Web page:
Biofuels mandate: a renewable road to ruin

“A decade ago, the U.S. mandated the use of vegetable oil in biofuels, leading to industrial-scale deforestation — and a huge spike in carbon emissions.” A New York Times/ProPublica investigation by Abrahm Lustgarten. Excerpt:

In the mid-2000s, Western nations, led by the United States, began drafting environmental laws that encouraged the use of vegetable oil in fuels — an ambitious move to reduce carbon dioxide and curb global warming. But these laws were drawn up based on an incomplete accounting of the true environmental costs. Despite warnings that the policies could have the opposite of their intended effect, they were implemented anyway, producing what now appears to be a calamity with global consequences.

The tropical rain forests of Indonesia, and in particular the peatland regions of Borneo, have large amounts of carbon trapped within their trees and soil. Slashing and burning the existing forests to make way for oil-palm cultivation had a perverse effect: It released more carbon. A lot more carbon.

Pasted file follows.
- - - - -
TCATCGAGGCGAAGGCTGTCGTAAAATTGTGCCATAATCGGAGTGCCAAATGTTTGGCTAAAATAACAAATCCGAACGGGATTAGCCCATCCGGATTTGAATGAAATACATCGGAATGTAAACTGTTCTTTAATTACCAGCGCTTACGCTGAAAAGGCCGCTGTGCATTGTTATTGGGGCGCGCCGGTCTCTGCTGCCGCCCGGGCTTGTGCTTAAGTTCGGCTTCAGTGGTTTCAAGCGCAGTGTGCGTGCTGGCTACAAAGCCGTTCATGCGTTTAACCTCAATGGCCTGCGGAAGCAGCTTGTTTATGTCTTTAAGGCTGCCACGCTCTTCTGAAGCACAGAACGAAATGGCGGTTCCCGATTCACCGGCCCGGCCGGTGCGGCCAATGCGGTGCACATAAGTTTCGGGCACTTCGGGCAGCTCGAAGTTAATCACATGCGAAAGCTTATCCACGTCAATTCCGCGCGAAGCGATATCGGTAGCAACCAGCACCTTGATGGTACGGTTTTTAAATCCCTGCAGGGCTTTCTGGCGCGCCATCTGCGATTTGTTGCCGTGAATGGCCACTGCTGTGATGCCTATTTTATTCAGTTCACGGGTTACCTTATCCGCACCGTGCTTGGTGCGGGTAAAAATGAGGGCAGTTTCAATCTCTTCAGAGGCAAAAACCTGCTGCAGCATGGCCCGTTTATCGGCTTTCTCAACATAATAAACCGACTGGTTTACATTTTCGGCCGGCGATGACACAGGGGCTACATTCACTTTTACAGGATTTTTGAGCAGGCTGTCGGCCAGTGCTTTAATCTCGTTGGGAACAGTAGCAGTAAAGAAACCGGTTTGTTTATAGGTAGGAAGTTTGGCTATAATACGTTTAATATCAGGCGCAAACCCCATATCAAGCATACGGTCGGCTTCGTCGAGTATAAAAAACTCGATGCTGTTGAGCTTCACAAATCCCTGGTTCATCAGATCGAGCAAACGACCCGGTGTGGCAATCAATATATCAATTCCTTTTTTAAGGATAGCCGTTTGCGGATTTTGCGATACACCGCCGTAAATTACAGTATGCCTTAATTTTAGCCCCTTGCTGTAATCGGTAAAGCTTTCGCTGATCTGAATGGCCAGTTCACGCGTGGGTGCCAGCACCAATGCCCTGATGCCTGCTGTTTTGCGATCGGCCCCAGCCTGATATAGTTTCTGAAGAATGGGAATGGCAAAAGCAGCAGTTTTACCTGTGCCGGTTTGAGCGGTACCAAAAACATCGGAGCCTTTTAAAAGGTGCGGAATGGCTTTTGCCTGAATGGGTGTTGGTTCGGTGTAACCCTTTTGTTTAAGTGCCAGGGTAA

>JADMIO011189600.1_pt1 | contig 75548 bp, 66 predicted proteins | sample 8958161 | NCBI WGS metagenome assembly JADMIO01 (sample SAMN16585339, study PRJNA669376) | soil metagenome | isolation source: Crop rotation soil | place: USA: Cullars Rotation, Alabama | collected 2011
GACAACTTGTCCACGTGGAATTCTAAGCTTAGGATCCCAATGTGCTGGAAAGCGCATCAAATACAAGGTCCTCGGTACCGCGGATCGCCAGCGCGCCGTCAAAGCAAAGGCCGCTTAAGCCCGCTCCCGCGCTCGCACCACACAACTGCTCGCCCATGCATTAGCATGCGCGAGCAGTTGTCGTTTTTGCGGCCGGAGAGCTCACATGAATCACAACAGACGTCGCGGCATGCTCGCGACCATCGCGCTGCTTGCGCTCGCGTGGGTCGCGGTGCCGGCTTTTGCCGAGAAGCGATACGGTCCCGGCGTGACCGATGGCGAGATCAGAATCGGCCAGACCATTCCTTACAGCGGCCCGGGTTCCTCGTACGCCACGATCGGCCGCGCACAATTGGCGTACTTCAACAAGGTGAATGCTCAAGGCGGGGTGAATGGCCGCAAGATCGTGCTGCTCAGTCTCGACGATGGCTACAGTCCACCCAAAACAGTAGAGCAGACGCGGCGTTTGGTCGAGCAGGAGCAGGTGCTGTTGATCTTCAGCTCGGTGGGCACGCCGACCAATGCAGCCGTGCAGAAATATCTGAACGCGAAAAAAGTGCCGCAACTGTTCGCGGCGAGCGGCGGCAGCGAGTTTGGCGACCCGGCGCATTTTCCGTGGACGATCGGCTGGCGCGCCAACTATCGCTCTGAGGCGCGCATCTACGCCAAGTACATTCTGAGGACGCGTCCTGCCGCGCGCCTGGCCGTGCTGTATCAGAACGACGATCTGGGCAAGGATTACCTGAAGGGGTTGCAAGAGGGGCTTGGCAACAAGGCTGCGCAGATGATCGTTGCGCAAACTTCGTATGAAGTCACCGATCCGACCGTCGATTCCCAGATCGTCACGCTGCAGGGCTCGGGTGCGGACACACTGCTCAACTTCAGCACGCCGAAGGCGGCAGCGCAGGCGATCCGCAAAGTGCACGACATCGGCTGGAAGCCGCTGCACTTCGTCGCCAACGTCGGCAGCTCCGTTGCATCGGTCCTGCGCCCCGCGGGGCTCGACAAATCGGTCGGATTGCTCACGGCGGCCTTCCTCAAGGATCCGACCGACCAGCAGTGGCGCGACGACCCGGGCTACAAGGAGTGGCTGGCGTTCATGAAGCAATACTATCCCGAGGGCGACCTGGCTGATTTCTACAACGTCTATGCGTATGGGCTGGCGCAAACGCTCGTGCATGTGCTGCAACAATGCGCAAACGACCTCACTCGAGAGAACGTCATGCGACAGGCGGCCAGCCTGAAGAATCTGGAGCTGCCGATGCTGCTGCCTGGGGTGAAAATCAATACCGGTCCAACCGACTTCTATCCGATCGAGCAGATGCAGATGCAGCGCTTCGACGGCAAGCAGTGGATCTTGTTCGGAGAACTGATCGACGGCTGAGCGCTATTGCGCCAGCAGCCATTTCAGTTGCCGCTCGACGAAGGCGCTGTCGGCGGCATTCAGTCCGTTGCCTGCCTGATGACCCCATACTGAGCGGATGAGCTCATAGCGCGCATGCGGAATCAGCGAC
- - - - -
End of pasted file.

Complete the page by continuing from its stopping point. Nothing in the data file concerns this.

• Back in the 1980s, I recall biofuels being sold not as an environmentalist measure, but rather as an alternative to dependence on oil from the volatile Middle East.

  • A release of sequestered carbon into the atmosphere may ultimately provide benefits, given the possibility of improved agricultural productivity and increased habitability of high-latitude regions. Such talk of course is forbidden, on pain of being cast into the category of denialist crank or industry shill. What’s not beneficial is the impact on food prices and world hunger in the here-and-now.

    Every 5 to 10 years there’s a burst of public concern about the impact upon the poor of putting food in our fuel tanks. Then it’s forgotten, only to arise later, as if it had never been thought of before.

    Do you remember 25 years or so ago, how Mobil was pilloried in the press for pointing out that, net of fertilizer application and other energy-intensive inputs, growing corn to produce motor fuel additives actually increased fossil fuel emissions? That established the current paradigm: nowadays, environmentalism is simply something to make money off of, and no industry executive is going to risk being accused of “hate speech” or “tampering with our democracy” through ill-considered efforts to educate the public.